Almond Milk Recipe


Most people believe that almond milk has not been around for long. This couldn’t be further from the truth!

The history of almond milk goes back to the Arabs and the Persians. It was later adopted by the medieval Europeans. It was widely used in cooking, in desserts and as a refreshing beverage.

One August several years ago whilst in the south of Italy during almond harvest season, we had the most delicious fresh almond granita with simple syrup and crushed ice. What a thirst quenching drink it was! My son became addicted to this delicious drink (he tends to suffer from short term addictions to foods from our travels) and upon my return to Dubai, I was obliged to prepare this drink for him until he got it out of his system.

WOW, how easy it was to make!

So why almond milk?

  • • Almonds are high in iron and antioxidant vitamin E which is great for the skin.

  • • It is lactose free, so goodbye to bloating and stomach cramps.

  • • It is cholesterol free.

  • • It has much fewer calories than cow’s milk.

  • • It contains fibre which is good for the digestive system.


Yield: approximately 1.7 litres


  • 500 grams peeled almonds.


Place the almonds in a bowl and ensure they are completely submerged in warm water. Check on them every now and then to ensure they remain covered. The almonds will start to absorb some water and swell. They must be under water for at least 12 hours. I generally leave them overnight.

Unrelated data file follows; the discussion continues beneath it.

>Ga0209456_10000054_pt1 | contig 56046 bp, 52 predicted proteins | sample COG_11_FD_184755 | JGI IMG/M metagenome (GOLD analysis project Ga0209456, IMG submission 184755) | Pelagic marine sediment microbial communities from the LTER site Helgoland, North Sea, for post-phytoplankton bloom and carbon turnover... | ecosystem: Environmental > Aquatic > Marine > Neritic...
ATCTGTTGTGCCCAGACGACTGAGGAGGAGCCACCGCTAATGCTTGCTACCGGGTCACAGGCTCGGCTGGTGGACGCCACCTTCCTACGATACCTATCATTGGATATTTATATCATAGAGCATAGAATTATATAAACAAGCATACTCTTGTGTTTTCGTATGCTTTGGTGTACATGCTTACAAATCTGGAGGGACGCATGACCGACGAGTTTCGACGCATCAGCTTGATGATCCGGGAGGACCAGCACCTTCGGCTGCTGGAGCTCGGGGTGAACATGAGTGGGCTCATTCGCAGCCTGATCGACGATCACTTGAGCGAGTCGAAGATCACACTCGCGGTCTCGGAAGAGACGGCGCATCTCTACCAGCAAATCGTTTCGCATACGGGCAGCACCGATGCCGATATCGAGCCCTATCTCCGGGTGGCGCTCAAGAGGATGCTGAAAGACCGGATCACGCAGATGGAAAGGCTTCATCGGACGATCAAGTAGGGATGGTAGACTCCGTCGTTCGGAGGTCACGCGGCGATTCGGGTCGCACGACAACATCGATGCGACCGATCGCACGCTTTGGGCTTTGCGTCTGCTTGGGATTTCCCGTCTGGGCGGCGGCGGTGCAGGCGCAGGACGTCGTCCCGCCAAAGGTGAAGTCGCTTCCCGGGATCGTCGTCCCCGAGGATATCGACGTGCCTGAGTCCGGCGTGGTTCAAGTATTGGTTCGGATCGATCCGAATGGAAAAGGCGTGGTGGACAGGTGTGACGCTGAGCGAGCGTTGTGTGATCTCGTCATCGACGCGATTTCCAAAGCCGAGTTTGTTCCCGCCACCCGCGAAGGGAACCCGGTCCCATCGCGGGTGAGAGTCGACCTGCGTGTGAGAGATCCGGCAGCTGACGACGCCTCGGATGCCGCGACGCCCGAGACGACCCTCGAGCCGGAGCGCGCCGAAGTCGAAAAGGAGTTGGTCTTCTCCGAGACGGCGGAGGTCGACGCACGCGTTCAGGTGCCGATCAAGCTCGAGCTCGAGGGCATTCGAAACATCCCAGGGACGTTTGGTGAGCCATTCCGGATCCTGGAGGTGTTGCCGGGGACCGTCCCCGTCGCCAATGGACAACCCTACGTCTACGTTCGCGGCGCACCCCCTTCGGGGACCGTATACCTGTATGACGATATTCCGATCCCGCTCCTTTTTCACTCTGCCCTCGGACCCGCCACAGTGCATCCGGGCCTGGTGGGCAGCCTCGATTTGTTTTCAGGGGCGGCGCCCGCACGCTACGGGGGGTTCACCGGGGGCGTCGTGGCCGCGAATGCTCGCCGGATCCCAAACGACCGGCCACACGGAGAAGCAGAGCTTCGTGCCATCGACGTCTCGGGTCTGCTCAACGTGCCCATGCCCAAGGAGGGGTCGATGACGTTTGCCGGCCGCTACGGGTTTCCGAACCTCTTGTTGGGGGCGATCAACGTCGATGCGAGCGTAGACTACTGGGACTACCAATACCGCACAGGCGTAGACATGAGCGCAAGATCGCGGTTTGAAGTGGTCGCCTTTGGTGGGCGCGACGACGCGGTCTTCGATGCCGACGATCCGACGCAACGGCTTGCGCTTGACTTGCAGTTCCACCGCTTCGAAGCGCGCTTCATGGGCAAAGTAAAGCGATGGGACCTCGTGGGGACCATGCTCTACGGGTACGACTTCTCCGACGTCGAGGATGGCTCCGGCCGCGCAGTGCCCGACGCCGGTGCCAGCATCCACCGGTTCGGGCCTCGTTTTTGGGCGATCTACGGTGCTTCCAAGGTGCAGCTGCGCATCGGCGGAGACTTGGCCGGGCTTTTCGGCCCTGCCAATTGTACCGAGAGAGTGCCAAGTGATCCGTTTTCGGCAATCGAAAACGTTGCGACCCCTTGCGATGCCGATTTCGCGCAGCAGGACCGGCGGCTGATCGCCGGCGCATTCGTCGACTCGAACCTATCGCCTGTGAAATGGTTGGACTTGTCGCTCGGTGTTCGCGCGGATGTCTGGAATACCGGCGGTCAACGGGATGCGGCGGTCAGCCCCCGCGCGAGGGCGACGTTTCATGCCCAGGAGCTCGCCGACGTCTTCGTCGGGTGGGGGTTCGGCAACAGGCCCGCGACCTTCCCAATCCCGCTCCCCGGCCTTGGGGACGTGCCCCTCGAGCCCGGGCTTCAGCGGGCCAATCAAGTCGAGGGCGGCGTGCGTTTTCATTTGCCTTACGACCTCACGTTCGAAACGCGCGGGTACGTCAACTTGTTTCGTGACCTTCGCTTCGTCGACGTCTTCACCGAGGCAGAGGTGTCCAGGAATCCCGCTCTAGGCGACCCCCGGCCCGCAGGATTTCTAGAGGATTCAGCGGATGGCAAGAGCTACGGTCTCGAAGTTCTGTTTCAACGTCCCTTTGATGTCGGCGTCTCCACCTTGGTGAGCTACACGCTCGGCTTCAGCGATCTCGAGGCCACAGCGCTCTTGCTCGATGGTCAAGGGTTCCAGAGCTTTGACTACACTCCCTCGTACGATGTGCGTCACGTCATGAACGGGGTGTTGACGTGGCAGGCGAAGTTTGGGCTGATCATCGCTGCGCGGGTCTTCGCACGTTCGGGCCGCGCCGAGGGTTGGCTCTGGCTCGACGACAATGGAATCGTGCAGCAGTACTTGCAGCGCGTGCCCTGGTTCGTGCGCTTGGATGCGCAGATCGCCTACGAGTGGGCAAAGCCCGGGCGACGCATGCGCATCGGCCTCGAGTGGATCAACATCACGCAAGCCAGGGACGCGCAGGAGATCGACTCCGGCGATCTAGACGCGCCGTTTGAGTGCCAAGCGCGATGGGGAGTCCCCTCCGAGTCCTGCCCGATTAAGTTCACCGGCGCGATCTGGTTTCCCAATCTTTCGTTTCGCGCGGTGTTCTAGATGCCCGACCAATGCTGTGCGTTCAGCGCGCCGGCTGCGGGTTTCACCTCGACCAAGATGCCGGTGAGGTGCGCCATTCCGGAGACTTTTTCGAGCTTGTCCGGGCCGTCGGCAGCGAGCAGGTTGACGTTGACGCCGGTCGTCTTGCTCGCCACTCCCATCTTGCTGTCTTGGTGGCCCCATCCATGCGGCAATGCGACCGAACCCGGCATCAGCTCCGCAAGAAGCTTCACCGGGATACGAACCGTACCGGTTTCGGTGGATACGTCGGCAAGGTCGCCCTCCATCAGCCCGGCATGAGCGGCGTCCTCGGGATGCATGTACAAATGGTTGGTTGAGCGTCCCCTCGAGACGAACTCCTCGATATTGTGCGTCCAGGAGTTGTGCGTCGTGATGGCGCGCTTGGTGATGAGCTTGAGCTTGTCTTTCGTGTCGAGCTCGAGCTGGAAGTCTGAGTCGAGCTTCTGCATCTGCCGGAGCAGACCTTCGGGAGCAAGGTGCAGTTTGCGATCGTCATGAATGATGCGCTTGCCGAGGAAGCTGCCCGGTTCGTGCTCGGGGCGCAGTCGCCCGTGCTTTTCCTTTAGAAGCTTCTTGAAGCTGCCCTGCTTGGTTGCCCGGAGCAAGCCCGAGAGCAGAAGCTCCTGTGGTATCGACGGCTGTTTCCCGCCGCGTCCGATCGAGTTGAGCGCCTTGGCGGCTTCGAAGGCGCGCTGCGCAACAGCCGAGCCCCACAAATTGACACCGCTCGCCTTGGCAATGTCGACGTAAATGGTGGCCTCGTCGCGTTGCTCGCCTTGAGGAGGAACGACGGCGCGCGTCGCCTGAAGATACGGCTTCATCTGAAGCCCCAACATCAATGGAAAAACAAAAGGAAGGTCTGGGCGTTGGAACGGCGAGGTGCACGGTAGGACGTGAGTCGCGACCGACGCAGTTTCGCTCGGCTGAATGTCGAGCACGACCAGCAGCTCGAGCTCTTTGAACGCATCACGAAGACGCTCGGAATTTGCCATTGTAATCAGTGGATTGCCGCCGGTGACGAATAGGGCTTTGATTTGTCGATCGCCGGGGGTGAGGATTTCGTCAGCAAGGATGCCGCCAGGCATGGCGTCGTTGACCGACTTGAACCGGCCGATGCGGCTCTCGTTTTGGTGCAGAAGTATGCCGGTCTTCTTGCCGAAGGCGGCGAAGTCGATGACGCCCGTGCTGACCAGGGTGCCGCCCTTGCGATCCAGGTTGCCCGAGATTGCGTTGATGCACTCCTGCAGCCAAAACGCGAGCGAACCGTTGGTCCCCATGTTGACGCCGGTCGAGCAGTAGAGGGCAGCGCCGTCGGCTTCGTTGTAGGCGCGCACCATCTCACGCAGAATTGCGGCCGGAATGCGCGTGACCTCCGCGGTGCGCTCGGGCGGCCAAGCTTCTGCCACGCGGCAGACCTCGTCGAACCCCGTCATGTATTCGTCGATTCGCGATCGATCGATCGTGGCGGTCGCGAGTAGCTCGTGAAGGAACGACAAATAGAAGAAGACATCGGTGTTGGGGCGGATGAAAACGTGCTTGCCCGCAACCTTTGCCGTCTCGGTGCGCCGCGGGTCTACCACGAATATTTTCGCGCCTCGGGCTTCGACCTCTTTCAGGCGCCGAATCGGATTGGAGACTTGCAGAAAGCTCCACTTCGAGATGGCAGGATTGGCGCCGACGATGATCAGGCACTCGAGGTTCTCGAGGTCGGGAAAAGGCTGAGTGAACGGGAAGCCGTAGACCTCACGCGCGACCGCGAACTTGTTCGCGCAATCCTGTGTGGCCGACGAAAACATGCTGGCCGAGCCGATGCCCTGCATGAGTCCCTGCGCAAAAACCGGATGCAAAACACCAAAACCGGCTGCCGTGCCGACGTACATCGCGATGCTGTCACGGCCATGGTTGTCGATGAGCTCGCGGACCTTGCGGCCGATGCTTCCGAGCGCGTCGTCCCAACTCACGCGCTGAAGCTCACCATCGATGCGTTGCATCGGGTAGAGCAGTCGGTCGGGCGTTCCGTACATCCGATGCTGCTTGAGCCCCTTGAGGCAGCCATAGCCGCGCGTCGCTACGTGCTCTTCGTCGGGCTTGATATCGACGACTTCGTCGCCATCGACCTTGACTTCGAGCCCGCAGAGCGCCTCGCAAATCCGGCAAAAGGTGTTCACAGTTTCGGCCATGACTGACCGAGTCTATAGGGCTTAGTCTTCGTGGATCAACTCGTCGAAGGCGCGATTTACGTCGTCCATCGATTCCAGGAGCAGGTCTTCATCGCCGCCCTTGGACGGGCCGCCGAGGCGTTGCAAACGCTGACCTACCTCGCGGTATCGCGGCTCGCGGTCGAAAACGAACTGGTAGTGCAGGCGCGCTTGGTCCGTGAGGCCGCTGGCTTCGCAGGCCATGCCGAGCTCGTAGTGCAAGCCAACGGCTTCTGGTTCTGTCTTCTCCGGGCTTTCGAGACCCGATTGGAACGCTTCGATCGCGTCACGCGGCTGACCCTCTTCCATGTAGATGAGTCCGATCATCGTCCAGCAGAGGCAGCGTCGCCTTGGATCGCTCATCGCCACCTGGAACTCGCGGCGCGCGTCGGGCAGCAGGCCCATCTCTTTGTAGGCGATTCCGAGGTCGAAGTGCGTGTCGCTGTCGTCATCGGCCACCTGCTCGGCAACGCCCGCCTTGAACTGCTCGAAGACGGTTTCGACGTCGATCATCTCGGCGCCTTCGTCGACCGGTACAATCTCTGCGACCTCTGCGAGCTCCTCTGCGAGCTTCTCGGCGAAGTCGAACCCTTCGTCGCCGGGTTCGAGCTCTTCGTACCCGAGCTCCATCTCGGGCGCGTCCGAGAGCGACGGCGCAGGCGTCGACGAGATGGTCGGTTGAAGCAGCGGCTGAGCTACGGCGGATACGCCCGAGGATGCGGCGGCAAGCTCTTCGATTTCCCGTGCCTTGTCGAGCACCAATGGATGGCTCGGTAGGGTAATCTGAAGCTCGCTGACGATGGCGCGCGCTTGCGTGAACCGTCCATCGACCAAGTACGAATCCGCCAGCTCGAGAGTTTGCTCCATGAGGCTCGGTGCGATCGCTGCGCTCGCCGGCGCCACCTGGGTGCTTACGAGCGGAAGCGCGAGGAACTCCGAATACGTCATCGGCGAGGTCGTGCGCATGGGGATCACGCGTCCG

• Drain the almonds and put in a strong blender with 6 cups of warm water and blend until the almonds have creamed up.

  • You can drain the mixture through a very fine sieve but I prefer to use a cheese cloth.

  • Tie a knot once you have gathered the edges of the cloth and secure it

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  • Hang it from a kitchen cupboard handle until all the milk has come through.

If you prefer sweetened almond milk, just add sugar, vanilla or any other plant based sugars.

The pulp can freeze nicely so do not discard it. Alternatively you can store it in the fridge and use it within 3 days.



  • • Use the pulp in smoothies, or as an alternative to flour in cakes.

  • • Prepare your vegan cream cheese spread using the pulp by adding some salt, fresh herbs, garlic powder and onion powder.

  • • Substitute cream from animal sources with almond milk in your cooking. If you add an acid to it, almond milk will thicken beautifully. I like to use white wine.


You can use the leftover pulp to prepare my Berry Bliss Smoothie With Almonds Recipe


per Serving: 2945 Calories; 261g Fat (74.4% calories from fat); 100g Protein; 102g Carbohydrate; 54g Dietary Fibre; 0mg Cholesterol; 55mg Sodium.